- to commit plagiarism.
Also especially British, pla·gia·rise.
Origin of plagiarize
Dictionary.com Unabridged Based on the Random House Unabridged Dictionary, © Random House, Inc. 2018
Examples from the Web for plagiarise
Unfortunately, the story had been told before, and Talleyrand did not plagiarise.Talleyrand
If you cannot plagiarise, surely it were better not to quote.Certain Personal Matters
H. G. Wells
She has not hesitated to plagiarise from even so humble an individual as myself.Some Private Views
To plagiarise these folks whom hardly anyone could henceforth read, was to render them service, nay, to pay them too much honour.Underground Man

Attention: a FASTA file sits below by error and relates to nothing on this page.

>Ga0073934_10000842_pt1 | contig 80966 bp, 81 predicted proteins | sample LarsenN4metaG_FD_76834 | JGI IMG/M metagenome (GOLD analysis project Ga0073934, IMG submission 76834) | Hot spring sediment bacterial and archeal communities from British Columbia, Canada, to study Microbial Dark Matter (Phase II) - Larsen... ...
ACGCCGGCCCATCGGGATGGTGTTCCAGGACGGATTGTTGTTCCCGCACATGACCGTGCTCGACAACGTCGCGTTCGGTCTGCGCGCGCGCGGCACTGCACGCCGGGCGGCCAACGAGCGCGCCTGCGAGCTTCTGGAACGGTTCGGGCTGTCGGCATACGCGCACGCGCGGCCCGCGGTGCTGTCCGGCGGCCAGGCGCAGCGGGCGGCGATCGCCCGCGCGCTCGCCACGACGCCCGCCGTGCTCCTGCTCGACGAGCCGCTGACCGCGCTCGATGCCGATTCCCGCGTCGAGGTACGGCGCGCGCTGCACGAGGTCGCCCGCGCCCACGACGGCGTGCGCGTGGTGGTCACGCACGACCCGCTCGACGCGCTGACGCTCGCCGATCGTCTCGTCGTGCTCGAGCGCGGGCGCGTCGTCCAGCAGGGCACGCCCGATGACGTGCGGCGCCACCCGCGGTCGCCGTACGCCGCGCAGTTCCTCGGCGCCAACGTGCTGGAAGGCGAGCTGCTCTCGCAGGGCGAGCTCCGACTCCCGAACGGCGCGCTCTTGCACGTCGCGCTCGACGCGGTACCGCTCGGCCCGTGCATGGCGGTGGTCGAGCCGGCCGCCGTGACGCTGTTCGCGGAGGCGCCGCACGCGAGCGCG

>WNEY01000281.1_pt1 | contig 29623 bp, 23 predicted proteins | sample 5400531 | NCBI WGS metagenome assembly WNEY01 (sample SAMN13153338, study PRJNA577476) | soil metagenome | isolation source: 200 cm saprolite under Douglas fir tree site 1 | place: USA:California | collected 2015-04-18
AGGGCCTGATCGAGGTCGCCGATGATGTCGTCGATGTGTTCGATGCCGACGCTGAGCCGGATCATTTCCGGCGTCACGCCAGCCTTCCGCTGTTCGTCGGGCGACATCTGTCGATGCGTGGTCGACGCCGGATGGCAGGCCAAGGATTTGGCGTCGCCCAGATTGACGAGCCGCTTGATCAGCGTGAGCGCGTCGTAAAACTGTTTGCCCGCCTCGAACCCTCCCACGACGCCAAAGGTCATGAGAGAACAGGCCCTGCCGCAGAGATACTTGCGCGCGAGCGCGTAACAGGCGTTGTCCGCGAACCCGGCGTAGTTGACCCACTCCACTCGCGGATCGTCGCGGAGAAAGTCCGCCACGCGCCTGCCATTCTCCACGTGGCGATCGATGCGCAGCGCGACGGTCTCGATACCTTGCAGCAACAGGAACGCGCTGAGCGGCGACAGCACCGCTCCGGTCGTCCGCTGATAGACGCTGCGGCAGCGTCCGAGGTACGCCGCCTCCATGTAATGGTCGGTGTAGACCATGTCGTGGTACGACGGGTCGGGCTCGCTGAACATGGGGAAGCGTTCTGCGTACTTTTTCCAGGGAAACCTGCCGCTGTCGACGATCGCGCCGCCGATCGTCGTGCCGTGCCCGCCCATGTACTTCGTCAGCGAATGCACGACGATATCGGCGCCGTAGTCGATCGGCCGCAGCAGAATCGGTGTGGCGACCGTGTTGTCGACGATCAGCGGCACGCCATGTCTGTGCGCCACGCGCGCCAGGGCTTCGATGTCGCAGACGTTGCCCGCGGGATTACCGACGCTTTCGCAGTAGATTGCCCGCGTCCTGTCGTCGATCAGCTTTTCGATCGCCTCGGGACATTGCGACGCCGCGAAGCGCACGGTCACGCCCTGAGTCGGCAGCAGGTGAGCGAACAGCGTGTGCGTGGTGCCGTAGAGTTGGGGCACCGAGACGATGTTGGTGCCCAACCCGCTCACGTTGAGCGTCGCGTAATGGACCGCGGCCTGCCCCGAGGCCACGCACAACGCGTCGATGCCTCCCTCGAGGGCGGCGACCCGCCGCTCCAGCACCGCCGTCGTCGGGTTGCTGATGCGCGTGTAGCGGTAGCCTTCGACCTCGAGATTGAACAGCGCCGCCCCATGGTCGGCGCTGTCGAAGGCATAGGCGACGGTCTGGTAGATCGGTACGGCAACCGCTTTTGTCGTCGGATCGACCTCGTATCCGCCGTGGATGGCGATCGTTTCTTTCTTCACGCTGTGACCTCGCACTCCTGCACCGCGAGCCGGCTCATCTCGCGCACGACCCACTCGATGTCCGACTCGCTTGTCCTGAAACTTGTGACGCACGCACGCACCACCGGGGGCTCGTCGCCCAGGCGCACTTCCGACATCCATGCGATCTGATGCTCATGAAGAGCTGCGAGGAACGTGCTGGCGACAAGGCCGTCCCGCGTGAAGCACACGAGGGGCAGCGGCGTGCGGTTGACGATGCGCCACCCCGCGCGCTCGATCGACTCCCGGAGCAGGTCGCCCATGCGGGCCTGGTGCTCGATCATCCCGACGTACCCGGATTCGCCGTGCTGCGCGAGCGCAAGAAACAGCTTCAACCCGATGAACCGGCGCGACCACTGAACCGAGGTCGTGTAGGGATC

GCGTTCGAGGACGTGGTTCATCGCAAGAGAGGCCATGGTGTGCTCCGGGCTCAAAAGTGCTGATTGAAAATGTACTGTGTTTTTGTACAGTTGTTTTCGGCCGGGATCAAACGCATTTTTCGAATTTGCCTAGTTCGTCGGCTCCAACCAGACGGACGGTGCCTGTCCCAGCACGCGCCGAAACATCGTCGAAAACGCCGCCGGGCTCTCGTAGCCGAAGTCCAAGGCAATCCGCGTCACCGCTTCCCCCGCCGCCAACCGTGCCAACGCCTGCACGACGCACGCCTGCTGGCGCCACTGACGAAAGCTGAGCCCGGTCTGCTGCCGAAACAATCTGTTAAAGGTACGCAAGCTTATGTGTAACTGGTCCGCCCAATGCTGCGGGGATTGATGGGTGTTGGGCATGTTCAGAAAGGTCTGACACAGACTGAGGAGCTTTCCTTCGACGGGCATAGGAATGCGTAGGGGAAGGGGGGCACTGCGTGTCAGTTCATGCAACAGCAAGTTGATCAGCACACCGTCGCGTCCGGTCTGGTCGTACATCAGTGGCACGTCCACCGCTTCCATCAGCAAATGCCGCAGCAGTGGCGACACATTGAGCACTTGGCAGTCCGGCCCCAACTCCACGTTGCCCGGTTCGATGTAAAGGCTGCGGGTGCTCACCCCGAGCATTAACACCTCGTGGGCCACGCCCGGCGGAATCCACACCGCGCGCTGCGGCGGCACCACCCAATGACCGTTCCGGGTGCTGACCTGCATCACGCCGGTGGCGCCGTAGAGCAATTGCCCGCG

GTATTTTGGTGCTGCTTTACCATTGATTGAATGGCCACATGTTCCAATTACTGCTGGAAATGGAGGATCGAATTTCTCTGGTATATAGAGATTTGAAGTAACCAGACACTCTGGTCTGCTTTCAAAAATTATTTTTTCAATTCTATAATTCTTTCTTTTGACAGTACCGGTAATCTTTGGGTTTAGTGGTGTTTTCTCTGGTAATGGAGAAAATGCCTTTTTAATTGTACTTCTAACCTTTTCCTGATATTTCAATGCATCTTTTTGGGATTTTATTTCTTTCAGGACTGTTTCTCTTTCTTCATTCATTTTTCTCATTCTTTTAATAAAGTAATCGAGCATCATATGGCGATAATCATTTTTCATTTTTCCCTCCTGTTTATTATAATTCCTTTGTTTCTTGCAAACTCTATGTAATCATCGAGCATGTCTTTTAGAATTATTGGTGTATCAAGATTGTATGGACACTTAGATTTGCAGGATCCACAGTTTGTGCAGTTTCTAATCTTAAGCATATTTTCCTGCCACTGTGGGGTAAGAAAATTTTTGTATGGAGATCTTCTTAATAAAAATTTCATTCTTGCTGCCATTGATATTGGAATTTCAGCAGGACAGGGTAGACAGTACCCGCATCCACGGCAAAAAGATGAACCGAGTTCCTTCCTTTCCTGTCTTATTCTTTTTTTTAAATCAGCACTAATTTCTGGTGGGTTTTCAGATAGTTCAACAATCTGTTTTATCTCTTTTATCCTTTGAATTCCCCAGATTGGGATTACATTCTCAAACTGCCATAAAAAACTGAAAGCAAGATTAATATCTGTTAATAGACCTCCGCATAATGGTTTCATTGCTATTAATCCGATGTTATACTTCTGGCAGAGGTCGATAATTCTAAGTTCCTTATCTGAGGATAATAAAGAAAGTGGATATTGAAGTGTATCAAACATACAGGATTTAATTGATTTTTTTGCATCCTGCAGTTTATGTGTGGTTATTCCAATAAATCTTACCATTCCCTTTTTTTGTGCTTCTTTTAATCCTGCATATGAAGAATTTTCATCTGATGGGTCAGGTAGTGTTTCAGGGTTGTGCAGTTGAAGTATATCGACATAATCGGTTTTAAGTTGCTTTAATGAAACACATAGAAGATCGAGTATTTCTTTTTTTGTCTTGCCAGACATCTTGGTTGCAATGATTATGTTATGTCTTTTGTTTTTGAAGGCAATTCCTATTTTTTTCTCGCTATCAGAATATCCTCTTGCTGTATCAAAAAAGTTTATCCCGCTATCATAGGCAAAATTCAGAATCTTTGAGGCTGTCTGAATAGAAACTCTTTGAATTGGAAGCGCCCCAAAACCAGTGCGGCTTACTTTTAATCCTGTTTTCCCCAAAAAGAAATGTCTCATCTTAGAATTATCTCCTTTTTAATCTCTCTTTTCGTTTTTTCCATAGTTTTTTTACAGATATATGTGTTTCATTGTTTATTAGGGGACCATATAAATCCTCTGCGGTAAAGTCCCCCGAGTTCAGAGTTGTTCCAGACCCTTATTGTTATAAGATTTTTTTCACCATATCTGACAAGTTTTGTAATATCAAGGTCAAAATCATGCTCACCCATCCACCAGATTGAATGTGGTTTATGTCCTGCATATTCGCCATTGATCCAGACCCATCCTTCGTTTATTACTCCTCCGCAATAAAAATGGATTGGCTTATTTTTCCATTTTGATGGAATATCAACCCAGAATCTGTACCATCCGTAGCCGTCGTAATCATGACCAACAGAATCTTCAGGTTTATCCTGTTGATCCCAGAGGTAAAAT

Now, have you thought of nothing new, for we must not plagiarise even from fashionable novels?Olla Podrida
Frederick Marryat (AKA Captain Marryat)
- to appropriate (ideas, passages, etc) from (another work or author)
Collins English Dictionary - Complete & Unabridged 2012 Digital Edition © William Collins Sons & Co. Ltd. 1979, 1986 © HarperCollins Publishers 1998, 2000, 2003, 2005, 2006, 2007, 2009, 2012
Word Origin and History for plagiarise
alternative (chiefly British) spelling of plagiarize. Related: Plagiarised; plagiarising.
Online Etymology Dictionary, © 2010 Douglas Harper